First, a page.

Imperial Harvest Kickstarter Post-Mortem, Part 1

After thirty days of advertising, demo-ing, touring, holding contests and downright panhandling, the Imperial Harvest Kickstarter drew to a close last Thursday. We closed in at $18,377, 184% of our $10,000 goal. This was a tremendous success for our first crowdfunding effort, but there were also many lessons to take away as well.

This will be the first in a series of posts we’ll do about Kickstarter, as we get more detailed information and analytics from our campaign, but here is the first set of findings from our experiences, with a look at the raw numbers from our campaign.

Finding 1: The Bookending Boosts are Real

Stats vary, but many places will tell you that you make a third of your money in the first few days on Kickstarter, a third in the last few days and the remaining third in all those days in between. Some campaigns buck this trend with a steady flow of income throughout their campaign, but many, many campaigns see this same curve. The psychology behind it is that more people are spurred to back right at the ground floor or just before the window of opportunity closes.

What had the biggest impact on me was just how strong that final curve would be. On March 16th, with 2 days and a few hours left in our campaign, we still hadn’t quite reached our $15k stretch goal, the first of two character stretch goals backers had been voting on. Here at the company, we were all just hoping to reach $16k by the end so that none of our backers would be disappointed.

What actually happened was that by the next morning we’d already hit $15,000 and then continued climbing through 3 more stretch goals in the space of 48 hours. It was the strongest 3 days of funding since our first 3 days, and we actually made half of our money in the first two days and last two days of the campaign.

$18k and how we got there.

$18k and how we got there.

Finding 2: The Doldrums are Real, but You Can Stave Them Off

Projections and crowdfunding trends try to impart some sort of predictive knowledge about your campaign. The rules of thirds above is one of those things. Another is that if you can fund in 5-7 days (or, even better, the first 48 hours), you’ll avoid a mid-campaign slump. The psychology here is that people see the early success of your campaign, combined with the confidence that it’s already funded, and a steady flow of pledges comes in.

This was not the case for Imperial Harvest. While we funded in our first week, aided by a push for an extra character in the game (a “deadline” stretch goal) and the promise of a free prototype to one backer, once we funded, the flow of pledges turned to a trickle. After making $10,000 in 7 days, the next $2,000 took 5 days, and the $2,000 after that took 12. We’ll take a more in-depth look at why this was the case in a future post.

There was one positive takeaway from this, though. We actually saw the numbers start to flatten almost immediately on day 5, and while we weren’t able to avoid the mid-Kickstarter slump entirely, we did hold it off for a few days to help reach our funding goal, using a simple tool and a simple philosophy: Updates and Transparency.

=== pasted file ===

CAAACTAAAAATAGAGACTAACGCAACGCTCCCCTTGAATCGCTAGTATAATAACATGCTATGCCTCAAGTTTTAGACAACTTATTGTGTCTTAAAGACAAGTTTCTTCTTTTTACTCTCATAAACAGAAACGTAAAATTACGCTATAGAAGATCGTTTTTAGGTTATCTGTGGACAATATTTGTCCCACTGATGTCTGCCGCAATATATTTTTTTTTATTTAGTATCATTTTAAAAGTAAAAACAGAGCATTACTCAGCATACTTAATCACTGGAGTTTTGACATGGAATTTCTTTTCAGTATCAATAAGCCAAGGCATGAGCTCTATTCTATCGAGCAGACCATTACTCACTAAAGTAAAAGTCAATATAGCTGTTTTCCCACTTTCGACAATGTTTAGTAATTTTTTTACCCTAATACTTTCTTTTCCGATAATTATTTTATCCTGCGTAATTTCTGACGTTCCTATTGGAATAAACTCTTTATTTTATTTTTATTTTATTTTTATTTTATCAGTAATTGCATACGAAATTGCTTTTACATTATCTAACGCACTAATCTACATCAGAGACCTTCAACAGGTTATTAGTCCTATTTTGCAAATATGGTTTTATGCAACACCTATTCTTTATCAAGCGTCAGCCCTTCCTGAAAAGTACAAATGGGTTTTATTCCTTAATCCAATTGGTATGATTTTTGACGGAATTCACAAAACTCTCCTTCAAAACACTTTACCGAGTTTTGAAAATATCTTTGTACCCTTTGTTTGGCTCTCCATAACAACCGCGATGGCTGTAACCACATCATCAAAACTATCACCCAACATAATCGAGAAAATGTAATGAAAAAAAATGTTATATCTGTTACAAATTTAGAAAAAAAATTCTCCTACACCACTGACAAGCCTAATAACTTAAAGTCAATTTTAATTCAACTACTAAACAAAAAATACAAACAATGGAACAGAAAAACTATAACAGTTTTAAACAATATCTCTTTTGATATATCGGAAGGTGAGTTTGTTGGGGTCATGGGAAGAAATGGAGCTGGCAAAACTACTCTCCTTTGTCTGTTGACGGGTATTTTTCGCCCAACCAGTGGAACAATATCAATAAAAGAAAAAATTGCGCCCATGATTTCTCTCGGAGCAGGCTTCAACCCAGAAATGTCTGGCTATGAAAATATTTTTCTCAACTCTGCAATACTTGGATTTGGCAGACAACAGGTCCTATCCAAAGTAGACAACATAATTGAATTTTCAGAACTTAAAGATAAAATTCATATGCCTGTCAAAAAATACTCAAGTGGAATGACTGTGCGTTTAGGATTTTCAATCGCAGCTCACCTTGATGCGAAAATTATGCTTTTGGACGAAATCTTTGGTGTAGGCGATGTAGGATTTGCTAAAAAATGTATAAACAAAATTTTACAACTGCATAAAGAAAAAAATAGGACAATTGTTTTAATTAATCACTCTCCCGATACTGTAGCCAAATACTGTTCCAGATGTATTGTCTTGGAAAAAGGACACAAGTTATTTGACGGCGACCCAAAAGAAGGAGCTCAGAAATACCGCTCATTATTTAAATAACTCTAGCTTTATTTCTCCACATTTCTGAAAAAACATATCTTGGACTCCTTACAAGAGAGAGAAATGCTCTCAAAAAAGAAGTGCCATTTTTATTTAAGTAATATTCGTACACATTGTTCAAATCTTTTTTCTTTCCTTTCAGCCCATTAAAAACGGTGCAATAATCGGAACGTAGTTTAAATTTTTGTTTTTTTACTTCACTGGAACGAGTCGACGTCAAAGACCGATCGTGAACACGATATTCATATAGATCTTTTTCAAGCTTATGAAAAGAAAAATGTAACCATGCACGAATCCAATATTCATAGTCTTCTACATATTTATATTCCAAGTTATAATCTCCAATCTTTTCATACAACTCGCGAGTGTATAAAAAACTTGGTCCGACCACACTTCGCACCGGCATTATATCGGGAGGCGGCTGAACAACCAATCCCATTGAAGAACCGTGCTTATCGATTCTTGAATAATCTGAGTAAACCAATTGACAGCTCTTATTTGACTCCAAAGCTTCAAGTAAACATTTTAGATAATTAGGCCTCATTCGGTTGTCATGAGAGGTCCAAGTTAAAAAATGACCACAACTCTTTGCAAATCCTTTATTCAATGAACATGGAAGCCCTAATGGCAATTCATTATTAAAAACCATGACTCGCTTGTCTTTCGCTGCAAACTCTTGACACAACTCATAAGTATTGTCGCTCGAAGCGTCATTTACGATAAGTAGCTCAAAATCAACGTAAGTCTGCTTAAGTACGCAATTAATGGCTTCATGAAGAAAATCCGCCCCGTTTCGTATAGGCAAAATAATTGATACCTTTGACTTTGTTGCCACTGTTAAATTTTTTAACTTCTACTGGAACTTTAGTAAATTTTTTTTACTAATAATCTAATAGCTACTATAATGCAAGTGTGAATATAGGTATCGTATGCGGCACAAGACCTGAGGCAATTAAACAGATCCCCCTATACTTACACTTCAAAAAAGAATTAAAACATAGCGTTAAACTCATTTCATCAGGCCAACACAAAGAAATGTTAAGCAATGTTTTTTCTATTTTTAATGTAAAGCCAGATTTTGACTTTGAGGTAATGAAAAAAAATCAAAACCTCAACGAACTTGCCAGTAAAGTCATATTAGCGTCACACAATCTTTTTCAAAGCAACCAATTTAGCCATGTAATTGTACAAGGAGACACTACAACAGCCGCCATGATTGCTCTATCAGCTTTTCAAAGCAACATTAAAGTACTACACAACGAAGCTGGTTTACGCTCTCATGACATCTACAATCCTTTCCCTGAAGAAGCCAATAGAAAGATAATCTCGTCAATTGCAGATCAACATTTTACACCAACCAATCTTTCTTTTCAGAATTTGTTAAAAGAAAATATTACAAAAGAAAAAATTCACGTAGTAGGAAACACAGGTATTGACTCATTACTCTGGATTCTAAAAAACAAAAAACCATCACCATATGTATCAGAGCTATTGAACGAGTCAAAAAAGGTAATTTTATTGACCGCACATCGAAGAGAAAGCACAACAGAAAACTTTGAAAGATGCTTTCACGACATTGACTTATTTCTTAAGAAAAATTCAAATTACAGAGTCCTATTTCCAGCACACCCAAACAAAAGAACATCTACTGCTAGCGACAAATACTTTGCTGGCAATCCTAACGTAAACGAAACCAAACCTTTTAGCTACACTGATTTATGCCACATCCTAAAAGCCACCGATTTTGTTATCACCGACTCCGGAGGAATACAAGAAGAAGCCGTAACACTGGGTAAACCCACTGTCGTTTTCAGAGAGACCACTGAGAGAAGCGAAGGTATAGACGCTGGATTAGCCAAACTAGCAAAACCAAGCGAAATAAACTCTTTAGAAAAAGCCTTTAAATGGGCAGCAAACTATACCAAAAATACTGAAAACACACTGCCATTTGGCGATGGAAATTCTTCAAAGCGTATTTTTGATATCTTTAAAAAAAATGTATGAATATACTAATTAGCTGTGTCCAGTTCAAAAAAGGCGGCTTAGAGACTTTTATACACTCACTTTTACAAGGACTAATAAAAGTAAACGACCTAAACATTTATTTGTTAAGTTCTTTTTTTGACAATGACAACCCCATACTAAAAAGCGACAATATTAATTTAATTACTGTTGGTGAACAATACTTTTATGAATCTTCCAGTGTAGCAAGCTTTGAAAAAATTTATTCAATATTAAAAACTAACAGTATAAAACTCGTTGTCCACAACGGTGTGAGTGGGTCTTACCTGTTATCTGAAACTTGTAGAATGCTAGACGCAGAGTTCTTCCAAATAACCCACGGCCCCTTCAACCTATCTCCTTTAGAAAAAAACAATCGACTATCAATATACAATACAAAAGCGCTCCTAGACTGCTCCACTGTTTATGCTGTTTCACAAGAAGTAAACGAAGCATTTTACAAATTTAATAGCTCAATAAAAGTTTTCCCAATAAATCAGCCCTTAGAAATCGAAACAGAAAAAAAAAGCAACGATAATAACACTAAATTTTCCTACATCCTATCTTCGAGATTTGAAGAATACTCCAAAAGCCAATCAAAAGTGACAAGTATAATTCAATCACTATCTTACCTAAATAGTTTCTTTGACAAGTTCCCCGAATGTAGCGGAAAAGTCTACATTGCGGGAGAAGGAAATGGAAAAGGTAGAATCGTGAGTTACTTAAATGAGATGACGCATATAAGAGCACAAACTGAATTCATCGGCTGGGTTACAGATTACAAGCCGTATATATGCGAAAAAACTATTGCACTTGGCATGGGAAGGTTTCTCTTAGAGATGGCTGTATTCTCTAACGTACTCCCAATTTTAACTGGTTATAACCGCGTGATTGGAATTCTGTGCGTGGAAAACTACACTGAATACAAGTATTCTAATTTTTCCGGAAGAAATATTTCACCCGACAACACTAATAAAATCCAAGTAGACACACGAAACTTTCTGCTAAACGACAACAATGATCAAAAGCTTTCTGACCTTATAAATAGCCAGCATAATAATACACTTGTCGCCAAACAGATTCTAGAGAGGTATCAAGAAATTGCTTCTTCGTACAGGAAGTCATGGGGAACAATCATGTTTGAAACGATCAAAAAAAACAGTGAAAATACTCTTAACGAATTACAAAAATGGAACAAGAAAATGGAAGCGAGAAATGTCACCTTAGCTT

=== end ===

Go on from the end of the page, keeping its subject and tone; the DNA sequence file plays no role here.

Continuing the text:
Finding 3: Updates Work, Especially When You’re Up-Front

There are three ways that you can communicate with your backers during a Kickstarter campaign: the comments page, private messages and your Updates. The first two feel a little more organic, more like a forum or email. Updates are more like a marketing blast, but you know they’re hitting every backer, and you have more space and flexibility to craft your message.

As I said above, we noticed pledges start to trail a bit on about day 5. It made sense, we were no longer on the top of the new campaigns list and the weekend was hitting, when less people were on their computers looking for projects. So, we released a couple updates to our backers.

The first talked about one of our add-ons, PennyGems, and why were were offering them as part of the game. Like magic, we saw a huge surge in people upgrading their pledges to include a PennyGem pack or two with their games. Was it a selling move? Sure. But we were excited about the product, showed it in our update, and people responded.

Likewise, right after the weekend, we reached out again. This time, we were calling our backers to action, and we were up-front with them. We told them we were close to backing (about 80% of the way there at that point), but that we needed their help to keep the momentum going. We offered up a couple incentives, a prototype giveaway and an extra character to be added. We also explained exactly why we were so eager to fund within our first week. We explained the projections and the numbers, and asked for their help in encouraging new backers and reaching our funding goal.

We bore our souls, and again, the backers acted. By the next morning, we had hit our funding goal, and that momentum probably carried us to that first stretch goal within a week as well. We could have been one of those campaigns that teeters around 80-90% for weeks on end, but instead, we blew past our funding goal thanks to the excitement and support of the community that was building around Imperial Harvest.

This was not us, fortunately.

This was not us, fortunately.

Next time, we’ll talk about some factors that went into building that community, and how it helped make Imperial Harvest a success.